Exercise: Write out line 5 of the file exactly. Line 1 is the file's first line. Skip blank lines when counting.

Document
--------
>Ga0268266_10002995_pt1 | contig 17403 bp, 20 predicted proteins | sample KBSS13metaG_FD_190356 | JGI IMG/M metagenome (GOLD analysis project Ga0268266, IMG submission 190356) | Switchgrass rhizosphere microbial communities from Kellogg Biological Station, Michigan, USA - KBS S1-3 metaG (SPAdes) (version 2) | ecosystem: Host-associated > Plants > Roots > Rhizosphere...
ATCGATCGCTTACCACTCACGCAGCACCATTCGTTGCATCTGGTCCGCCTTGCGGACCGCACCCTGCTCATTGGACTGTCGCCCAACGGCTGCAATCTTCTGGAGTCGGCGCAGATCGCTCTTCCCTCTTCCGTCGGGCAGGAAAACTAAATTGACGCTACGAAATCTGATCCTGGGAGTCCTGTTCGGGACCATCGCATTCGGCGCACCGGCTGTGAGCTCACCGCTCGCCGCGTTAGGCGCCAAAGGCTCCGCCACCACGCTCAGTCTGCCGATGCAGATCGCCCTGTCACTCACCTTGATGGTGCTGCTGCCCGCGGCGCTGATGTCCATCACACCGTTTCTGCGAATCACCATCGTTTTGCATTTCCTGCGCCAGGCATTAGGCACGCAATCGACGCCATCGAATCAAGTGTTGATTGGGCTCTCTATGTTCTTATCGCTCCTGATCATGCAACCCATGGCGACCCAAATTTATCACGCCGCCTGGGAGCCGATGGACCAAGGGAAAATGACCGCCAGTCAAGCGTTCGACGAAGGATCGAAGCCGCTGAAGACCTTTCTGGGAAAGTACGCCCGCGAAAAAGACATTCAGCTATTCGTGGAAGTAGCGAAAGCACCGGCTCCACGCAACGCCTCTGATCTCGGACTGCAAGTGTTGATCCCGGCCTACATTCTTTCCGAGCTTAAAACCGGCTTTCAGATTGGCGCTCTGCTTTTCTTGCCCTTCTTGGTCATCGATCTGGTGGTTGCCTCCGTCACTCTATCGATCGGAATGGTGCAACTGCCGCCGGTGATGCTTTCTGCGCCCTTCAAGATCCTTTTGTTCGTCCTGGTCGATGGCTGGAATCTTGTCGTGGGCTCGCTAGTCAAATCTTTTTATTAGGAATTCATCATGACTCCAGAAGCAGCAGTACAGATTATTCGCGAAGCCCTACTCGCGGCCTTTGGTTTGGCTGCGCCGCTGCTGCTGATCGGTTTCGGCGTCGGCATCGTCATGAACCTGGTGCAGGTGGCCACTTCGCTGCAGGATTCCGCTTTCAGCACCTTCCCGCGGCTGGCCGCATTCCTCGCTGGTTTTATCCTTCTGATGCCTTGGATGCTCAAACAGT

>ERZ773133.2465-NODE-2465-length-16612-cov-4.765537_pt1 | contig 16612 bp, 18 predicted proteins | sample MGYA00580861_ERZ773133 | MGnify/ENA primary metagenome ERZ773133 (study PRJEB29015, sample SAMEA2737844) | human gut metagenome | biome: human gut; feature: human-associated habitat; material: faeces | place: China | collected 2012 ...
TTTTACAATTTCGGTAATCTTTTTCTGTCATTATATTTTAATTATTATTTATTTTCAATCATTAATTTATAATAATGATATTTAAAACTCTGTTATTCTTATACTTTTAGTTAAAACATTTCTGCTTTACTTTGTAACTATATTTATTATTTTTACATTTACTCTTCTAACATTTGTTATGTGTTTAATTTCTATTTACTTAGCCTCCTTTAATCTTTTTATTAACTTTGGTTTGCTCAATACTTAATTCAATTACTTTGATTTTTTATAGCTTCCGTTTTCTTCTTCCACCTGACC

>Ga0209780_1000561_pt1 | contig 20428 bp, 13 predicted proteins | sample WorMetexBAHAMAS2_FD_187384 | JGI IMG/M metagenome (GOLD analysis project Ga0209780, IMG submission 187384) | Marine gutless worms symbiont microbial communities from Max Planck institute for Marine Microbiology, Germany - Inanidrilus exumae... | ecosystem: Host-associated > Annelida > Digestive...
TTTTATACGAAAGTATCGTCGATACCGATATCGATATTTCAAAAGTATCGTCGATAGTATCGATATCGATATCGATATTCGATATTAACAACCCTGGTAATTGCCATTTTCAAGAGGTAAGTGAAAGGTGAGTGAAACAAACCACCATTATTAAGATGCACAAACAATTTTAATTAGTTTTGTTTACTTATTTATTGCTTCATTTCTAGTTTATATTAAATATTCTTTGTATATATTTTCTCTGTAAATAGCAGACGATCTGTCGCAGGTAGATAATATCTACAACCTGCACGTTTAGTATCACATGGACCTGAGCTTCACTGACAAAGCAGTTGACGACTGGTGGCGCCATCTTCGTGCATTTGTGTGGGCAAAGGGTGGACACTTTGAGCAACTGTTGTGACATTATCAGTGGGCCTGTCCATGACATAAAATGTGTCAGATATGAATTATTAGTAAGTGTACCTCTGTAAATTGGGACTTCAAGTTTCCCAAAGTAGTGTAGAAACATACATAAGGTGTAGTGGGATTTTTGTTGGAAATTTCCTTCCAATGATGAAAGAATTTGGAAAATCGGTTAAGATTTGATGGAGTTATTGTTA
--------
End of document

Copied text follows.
>Ga0209780_1000561_pt1 | contig 20428 bp, 13 predicted proteins | sample WorMetexBAHAMAS2_FD_187384 | JGI IMG/M metagenome (GOLD analysis project Ga0209780, IMG submission 187384) | Marine gutless worms symbiont microbial communities from Max Planck institute for Marine Microbiology, Germany - Inanidrilus exumae... | ecosystem: Host-associated > Annelida > Digestive...